Thus, while the subject matter of the present disclosure has been described with reference to the foregoing embodiments and considerable emphasis has been placed herein on the structures and structural interrelationships between the component parts of the embodiments disclosed, it will be appreciated that other embodiments can be made and that many changes can be made in the embodiments illustrated and described without departing from the principles hereof. Obviously, modifications and alterations will occur to others upon reading and understanding the preceding detailed description. Accordingly, it is to be distinctly understood that the foregoing descriptive matter is to be interpreted merely as illustrative of the subject matter of the present disclosure and not as a limitation. As such, it is intended that the subject matter of the present disclosure be construed as including all such modifications and alterations.

Claims (20)

The invention claimed is:
1. A storage rack assembly disposed on an associated base surface and having a front side and a rear side, said storage rack assembly comprising:
a storage rack structure including a plurality of columns and a plurality of beams extending between and interconnecting said plurality of columns such that a storage bay is formed at a non-zero height above the associated base surface, said storage bay including a front opening and at least one of a rear opening and a side opening, at least a first set of beams of said plurality of beams including a top surface and an outer side surface with a first set of beams disposed in spaced relation to one another in a first direction and a second set of beams disposed in spaced relation to one another in a second direction that is oriented transverse to said first direction such that said storage bay has a first bay dimension between said outer side surfaces of said first set of beams;
a storage deck supported on said storage rack structure within said storage bay, said storage deck operatively engaging one or more of said plurality of beams to form a floor of said storage bay, said storage deck including a storage deck sheet that is at least partially formed from first and second pluralities of deck wires arranged in a grid pattern and interconnected with one another by flowed-material joints, said first plurality of deck wires including:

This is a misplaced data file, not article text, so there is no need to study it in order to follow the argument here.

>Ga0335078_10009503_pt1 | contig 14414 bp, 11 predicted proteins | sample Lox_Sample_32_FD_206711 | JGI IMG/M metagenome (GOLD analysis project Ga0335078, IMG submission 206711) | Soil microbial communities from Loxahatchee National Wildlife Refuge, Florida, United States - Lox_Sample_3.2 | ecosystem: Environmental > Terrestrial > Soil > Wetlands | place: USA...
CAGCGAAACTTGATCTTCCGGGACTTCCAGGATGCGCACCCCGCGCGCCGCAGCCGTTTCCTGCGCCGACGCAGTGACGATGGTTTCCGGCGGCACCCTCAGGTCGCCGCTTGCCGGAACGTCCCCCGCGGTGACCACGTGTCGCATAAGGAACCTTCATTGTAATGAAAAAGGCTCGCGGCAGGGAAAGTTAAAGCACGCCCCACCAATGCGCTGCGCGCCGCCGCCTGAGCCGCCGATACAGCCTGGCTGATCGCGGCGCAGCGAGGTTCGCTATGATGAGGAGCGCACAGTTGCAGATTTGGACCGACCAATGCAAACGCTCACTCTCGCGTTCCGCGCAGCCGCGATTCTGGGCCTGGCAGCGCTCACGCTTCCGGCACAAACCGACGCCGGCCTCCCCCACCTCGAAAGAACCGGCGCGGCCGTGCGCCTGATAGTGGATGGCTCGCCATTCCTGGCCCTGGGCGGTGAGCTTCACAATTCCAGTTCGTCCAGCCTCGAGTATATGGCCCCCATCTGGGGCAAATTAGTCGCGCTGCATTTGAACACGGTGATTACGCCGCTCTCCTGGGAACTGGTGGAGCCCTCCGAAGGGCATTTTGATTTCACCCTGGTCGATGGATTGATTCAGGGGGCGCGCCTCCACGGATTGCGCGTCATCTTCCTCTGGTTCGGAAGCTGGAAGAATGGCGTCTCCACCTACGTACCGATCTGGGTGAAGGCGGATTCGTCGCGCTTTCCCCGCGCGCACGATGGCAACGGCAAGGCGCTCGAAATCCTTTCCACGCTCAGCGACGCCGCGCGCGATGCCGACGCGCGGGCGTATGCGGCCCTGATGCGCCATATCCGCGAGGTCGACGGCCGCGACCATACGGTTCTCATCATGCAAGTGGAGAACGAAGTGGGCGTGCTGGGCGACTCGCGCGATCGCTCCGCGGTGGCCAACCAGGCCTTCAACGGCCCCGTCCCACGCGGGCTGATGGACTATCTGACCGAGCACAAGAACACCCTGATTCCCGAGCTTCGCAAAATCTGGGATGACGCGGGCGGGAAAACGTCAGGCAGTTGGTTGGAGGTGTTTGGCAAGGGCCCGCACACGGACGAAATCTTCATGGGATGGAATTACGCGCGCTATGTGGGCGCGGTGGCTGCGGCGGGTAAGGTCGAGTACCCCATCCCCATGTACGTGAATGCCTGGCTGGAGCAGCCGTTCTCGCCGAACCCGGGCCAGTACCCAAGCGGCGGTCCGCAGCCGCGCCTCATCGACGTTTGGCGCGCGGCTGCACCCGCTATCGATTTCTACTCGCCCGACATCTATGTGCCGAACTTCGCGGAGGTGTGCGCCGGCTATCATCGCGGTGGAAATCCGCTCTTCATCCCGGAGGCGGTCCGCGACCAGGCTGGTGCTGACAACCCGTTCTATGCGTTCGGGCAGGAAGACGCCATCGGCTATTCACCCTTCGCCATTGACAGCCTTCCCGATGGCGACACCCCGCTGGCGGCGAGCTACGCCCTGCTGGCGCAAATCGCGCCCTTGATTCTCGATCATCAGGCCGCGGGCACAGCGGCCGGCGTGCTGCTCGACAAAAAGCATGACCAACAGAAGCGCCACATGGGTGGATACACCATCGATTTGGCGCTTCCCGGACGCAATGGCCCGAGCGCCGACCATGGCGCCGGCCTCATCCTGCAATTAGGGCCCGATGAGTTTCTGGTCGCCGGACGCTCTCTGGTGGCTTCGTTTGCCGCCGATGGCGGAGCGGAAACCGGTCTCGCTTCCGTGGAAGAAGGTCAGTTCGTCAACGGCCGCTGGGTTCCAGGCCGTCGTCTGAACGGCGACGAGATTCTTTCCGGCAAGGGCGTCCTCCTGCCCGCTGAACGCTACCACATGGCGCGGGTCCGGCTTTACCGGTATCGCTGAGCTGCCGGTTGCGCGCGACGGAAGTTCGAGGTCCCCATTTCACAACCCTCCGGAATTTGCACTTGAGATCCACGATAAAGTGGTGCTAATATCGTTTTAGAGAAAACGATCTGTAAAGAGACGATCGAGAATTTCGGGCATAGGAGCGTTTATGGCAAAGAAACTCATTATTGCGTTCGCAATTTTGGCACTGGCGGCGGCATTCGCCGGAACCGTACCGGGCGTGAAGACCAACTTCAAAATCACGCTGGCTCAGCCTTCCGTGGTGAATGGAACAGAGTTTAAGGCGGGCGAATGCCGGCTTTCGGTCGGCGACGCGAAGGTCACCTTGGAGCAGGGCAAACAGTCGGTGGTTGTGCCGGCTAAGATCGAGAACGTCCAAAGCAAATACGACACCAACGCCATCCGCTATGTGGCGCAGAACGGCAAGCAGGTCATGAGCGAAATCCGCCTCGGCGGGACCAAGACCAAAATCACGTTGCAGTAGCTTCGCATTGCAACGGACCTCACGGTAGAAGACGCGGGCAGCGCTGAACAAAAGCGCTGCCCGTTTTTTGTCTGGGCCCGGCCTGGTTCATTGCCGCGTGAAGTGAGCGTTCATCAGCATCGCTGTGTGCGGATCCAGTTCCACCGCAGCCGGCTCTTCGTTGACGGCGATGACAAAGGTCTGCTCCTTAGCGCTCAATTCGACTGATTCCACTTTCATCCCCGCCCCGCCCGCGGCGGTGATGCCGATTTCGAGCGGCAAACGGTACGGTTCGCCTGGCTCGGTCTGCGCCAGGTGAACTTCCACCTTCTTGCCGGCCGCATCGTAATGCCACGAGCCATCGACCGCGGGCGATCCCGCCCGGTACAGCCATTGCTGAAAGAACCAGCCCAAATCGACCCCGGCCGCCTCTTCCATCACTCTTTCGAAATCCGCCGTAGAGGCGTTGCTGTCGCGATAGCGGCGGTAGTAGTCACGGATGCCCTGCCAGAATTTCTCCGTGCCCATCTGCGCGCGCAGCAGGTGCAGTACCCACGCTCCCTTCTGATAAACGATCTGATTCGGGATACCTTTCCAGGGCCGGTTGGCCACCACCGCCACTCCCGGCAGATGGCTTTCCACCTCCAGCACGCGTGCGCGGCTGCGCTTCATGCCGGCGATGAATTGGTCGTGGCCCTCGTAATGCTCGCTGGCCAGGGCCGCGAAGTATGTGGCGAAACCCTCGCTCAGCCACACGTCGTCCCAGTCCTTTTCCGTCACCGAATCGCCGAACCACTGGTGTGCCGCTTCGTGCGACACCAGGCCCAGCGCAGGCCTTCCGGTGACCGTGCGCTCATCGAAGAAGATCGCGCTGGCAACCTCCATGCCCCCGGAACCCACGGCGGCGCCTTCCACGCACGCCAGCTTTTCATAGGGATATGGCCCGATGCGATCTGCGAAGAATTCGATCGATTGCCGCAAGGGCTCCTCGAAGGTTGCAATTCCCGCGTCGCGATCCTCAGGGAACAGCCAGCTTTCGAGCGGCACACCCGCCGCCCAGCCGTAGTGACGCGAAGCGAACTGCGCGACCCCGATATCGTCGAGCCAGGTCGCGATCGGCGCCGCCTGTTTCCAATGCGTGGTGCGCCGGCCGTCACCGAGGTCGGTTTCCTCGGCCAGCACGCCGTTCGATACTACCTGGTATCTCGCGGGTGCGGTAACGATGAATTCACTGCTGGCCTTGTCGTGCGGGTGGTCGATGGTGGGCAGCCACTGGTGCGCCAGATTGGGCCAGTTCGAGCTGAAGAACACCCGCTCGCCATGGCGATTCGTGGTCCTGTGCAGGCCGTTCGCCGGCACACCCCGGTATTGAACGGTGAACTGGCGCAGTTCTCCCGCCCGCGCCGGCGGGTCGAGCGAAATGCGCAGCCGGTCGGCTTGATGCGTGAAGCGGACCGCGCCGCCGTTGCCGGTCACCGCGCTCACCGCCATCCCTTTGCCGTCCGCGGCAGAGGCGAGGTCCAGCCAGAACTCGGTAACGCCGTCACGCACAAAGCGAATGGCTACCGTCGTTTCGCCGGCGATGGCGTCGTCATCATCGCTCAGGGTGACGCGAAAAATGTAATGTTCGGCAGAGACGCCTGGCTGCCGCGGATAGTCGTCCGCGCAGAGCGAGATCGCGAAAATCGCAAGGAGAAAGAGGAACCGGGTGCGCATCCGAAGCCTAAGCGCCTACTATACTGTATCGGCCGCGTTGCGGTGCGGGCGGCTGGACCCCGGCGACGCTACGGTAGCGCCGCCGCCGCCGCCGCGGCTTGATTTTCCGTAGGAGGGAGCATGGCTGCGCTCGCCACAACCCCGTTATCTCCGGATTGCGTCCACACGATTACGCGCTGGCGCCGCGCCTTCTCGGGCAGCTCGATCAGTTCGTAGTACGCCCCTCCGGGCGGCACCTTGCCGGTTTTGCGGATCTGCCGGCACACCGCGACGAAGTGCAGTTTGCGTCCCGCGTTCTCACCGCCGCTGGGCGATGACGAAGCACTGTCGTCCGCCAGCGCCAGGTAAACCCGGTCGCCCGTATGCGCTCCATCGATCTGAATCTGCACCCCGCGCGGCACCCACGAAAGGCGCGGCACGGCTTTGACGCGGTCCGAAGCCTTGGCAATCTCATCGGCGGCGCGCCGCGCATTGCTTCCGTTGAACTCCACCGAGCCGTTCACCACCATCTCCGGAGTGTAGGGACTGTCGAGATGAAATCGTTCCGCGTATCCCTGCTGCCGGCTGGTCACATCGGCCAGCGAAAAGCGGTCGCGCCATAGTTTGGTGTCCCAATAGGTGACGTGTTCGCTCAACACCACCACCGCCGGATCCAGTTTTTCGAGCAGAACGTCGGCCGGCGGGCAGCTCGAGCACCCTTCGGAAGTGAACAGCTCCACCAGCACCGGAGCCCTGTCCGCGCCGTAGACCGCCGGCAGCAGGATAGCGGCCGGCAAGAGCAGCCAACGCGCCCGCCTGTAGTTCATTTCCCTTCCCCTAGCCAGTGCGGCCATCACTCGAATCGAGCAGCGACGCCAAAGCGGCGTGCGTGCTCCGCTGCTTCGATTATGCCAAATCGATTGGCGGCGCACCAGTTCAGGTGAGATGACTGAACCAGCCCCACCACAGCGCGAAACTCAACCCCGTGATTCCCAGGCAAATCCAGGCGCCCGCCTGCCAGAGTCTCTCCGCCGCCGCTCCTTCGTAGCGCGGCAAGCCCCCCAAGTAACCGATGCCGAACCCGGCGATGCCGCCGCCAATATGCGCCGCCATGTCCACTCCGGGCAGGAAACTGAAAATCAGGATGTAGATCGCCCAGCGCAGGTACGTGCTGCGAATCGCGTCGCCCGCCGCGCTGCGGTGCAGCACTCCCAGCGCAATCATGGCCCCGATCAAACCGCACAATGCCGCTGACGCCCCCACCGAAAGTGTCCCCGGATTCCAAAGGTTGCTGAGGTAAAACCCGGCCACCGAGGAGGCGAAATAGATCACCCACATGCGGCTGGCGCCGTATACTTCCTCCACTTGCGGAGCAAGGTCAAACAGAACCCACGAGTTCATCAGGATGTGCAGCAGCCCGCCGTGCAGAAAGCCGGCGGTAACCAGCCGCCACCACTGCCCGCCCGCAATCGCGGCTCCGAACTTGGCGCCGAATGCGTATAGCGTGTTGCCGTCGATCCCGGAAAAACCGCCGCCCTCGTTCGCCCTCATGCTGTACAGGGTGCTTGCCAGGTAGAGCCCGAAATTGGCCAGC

a deck portion extending longitudinally in said second direction between opposing first and second deck-wire ends; and,
first and second extension portions respectively disposed along said first and second deck-wire ends, said first and second extension portions extending from said deck portion in a heightwise direction that is transverse to said first and second directions; and,
a barrier panel assembly extending across one of said rear opening and said side opening of said storage bay and including a plurality of support brackets;
said storage deck having a deck dimension in said second direction between said first and second extension portions of said first plurality of deck wires that is greater than said first bay dimension such that said first plurality of deck wires extend across said top surfaces of said first set of beams with first and second extension portions coextensive in said heightwise direction with said outer side surfaces of said first set of beams and such that said plurality of support brackets are captured by said storage deck on said one or more of said plurality of beams thereby securing said barrier panel assembly to said storage rack structure.
2. A storage rack assembly according to claim 1, wherein said barrier panel assembly includes a barrier sheet to which each of said plurality of support brackets is secured.